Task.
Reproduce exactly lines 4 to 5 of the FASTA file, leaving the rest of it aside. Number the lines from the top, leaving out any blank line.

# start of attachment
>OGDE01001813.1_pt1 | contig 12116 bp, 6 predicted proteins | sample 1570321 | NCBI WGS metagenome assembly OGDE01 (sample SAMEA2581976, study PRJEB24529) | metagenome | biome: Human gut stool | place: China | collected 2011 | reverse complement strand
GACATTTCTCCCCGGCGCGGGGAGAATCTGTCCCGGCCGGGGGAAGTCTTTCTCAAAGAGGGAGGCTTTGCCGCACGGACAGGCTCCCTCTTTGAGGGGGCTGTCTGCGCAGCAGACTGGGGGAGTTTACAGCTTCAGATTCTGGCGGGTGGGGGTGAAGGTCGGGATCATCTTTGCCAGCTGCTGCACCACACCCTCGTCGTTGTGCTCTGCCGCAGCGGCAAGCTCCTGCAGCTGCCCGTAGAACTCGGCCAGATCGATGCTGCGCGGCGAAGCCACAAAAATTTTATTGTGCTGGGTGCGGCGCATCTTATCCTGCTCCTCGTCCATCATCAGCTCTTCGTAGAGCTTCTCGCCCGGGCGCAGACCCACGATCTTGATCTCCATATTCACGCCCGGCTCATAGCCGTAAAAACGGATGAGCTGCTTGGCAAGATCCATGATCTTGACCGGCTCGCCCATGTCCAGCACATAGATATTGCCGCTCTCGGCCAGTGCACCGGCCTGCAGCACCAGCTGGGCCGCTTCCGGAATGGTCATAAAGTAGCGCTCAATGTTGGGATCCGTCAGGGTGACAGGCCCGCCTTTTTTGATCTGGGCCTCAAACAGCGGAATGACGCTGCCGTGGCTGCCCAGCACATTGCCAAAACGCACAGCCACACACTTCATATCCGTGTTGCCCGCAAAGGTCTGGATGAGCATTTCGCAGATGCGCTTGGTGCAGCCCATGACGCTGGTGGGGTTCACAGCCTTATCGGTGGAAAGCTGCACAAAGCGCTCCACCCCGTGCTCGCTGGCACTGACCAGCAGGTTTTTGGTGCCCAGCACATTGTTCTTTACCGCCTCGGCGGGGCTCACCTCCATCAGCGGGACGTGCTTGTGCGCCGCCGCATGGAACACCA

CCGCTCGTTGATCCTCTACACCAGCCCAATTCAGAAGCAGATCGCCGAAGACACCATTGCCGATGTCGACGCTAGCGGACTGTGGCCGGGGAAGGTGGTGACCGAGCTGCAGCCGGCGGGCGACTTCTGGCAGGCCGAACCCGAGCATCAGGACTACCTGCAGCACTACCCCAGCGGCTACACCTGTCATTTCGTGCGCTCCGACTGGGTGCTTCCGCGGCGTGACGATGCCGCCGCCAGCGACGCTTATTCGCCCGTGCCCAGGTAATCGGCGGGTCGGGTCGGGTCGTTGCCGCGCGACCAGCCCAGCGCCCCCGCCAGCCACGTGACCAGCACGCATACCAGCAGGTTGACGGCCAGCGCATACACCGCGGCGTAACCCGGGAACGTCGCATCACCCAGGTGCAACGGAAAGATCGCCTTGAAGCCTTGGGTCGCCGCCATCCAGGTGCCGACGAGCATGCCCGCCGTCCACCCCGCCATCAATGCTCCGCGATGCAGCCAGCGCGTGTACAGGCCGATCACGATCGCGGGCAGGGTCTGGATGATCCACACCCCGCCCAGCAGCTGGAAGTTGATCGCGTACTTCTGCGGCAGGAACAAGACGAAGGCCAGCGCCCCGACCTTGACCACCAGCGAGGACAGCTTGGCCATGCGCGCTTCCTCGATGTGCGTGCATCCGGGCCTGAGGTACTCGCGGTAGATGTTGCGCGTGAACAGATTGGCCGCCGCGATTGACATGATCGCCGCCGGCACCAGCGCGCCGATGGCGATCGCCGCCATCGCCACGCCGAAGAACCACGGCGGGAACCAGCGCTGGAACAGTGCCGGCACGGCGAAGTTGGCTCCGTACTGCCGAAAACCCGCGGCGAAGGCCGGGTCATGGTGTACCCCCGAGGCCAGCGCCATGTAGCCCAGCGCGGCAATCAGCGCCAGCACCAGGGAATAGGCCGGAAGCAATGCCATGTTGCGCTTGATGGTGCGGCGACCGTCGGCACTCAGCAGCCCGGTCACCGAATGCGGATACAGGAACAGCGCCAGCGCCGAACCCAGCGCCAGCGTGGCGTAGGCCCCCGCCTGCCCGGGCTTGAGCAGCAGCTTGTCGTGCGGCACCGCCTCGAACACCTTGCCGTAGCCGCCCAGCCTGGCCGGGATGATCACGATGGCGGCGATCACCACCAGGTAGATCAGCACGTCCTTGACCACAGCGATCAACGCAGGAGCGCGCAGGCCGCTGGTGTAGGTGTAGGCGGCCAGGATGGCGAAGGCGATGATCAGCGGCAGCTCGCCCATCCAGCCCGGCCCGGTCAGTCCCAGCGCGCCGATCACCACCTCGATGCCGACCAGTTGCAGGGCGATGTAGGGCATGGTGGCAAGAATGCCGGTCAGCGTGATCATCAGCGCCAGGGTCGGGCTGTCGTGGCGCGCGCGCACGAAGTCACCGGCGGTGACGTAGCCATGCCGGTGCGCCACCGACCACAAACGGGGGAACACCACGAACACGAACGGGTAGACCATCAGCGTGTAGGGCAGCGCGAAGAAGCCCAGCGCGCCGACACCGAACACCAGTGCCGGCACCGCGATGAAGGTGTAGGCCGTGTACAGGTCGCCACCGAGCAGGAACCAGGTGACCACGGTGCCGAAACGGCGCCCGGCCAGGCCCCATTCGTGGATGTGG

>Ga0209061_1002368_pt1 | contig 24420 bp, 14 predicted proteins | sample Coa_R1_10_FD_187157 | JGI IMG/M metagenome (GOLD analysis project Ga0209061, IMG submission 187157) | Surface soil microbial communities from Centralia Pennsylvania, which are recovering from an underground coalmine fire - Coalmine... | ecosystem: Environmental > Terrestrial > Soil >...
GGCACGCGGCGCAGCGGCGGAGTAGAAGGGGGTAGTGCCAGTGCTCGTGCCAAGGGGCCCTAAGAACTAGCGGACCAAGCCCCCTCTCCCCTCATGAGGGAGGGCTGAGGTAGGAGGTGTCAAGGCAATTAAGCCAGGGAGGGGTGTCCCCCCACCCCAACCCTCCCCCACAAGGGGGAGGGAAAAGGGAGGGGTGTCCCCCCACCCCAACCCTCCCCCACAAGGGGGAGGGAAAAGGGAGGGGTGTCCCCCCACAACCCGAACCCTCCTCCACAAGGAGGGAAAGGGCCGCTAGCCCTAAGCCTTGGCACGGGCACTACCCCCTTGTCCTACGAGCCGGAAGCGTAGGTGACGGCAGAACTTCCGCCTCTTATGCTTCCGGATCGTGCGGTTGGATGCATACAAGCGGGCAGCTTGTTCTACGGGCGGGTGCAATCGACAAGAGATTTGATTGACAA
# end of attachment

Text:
>Ga0209061_1002368_pt1 | contig 24420 bp, 14 predicted proteins | sample Coa_R1_10_FD_187157 | JGI IMG/M metagenome (GOLD analysis project Ga0209061, IMG submission 187157) | Surface soil microbial communities from Centralia Pennsylvania, which are recovering from an underground coalmine fire - Coalmine... | ecosystem: Environmental > Terrestrial > Soil >...
GGCACGCGGCGCAGCGGCGGAGTAGAAGGGGGTAGTGCCAGTGCTCGTGCCAAGGGGCCCTAAGAACTAGCGGACCAAGCCCCCTCTCCCCTCATGAGGGAGGGCTGAGGTAGGAGGTGTCAAGGCAATTAAGCCAGGGAGGGGTGTCCCCCCACCCCAACCCTCCCCCACAAGGGGGAGGGAAAAGGGAGGGGTGTCCCCCCACCCCAACCCTCCCCCACAAGGGGGAGGGAAAAGGGAGGGGTGTCCCCCCACAACCCGAACCCTCCTCCACAAGGAGGGAAAGGGCCGCTAGCCCTAAGCCTTGGCACGGGCACTACCCCCTTGTCCTACGAGCCGGAAGCGTAGGTGACGGCAGAACTTCCGCCTCTTATGCTTCCGGATCGTGCGGTTGGATGCATACAAGCGGGCAGCTTGTTCTACGGGCGGGTGCAATCGACAAGAGATTTGATTGACAA